Thursday, February 14, 2013

Dissociative Identity Disorder (Multiple Personality Disorder)




What is Dissociative Identity Disorder?


Dissociative identity disorder (DID) is a rare disorder in which an individual has two or more distinctive identities or personality traits. These identities, or personalities, take control over the individual. Individuals with DID have the inability to recall information that goes beyond forgetfulness. Most of us actually experience dissociation but in a mild form. Mild dissociation includes daydreaming or getting lost in the moment while working on a project.dissociative identity disorder is a severe form of dissociation, a mental process, which produces a lack of connection in a person's thoughts, memories, feelings, actions, or sense of identity. Usually the primary identity carries the individuals given name and is passive, dependant and depressedd. When the next personality, or alter, takes control the individual may have a different history, self-image, and identity. The alters' characteristics include name, reported age and gender, vocabulary, general knowledge, and predominant mood. Certain circumstances or stressors can cause a particular alter to emerge. The various identities may deny knowledge of one another, be critical of one another or appear to be in open conflict. 



How does this happen?

DID is thought to stem from trauma experienced by the person with the disorder. The dissociative aspect is thought to be a coping mechanism -- the person literally dissociates himself from a situation or experience that's too violent, traumatic, or painful to assimilate with his conscious self.DID is an effect of severe trauma during early childhood, usually extreme, repetitive physical, sexual, or emotional abuse.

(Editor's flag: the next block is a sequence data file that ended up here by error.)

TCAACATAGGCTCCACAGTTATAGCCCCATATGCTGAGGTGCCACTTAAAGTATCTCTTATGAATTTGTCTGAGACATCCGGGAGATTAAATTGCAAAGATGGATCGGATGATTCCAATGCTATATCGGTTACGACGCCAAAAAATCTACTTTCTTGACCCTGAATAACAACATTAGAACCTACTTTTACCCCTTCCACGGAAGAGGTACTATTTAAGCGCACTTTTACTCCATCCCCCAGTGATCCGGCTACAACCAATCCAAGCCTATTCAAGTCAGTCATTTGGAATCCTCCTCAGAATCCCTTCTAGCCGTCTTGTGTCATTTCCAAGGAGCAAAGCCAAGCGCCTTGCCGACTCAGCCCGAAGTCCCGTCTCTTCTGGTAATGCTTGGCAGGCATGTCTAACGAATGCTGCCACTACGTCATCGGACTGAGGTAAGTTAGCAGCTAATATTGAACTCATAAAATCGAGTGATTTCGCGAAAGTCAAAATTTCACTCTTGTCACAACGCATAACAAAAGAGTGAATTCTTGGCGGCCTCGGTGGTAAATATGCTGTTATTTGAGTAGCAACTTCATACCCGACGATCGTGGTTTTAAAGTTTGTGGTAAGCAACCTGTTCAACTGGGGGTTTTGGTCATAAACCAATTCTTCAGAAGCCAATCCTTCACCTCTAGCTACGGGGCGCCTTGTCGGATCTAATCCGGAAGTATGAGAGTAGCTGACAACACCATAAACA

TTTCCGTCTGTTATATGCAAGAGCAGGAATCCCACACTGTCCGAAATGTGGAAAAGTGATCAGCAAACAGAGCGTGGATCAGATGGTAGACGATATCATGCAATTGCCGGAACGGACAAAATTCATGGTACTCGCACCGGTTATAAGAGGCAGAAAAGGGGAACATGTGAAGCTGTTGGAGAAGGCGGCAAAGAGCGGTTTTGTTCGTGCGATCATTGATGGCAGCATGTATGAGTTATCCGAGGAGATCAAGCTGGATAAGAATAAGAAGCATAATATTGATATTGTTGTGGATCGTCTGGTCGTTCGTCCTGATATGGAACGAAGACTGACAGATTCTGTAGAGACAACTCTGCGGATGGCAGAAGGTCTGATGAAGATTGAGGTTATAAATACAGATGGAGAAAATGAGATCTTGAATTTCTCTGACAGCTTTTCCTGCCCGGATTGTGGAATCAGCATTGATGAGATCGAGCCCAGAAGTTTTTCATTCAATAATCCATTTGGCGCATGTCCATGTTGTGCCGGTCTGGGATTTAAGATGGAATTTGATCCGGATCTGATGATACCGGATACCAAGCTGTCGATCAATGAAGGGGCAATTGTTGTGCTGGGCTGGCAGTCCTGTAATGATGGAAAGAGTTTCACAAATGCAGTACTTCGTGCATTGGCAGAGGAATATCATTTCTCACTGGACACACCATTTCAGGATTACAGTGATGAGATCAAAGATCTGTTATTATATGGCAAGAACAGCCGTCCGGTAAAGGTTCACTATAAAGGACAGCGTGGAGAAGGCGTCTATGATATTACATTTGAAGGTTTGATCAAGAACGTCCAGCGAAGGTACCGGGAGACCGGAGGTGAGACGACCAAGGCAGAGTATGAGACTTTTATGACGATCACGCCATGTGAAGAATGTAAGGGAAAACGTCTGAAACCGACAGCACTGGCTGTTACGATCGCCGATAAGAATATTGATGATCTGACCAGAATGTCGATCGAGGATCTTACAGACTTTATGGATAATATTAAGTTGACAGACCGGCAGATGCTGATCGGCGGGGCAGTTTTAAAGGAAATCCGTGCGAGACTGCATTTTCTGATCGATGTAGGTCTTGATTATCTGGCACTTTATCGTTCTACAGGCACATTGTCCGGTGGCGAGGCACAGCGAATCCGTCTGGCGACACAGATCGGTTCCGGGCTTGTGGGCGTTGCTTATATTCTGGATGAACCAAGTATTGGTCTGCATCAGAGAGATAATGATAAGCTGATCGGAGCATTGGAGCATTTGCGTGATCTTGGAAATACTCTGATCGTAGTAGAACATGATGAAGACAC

Signs and symptoms of DID

Depression
Mood swings
Suicidal tendencies
Sleep disorders (insomnia, night terrors, and sleep walking)
Anxiety, panic attacks, and phobias (flashbacks, reactions to stimuli or "triggers")
Alcohol and drug abuse
Compulsions and rituals
Psychotic-like symptoms (including auditory and visual hallucinations)
Eating disorders


Treatment

Psychotherapy in which the individual speaks to a psychologist who helps them improve their relationships with others and to experience feelings they have not felt comfortable being in touch with or openly expressing in the past. This is carefully paced in order to prevent the person with DID from becoming overwhelmed by anxiety, risking a figurative repetition of their traumatic past being inflicted by those very strong emotions. 

MOVIES
i've watched the 1976 version of Sybil. This movie is one of my all time favorites and it is the best movie that i know of that can clearly make you understand exactly what this disorder does and how "Sybil" eventually developed this disorder. I recommend this movie to anyone who is in to mental disorders.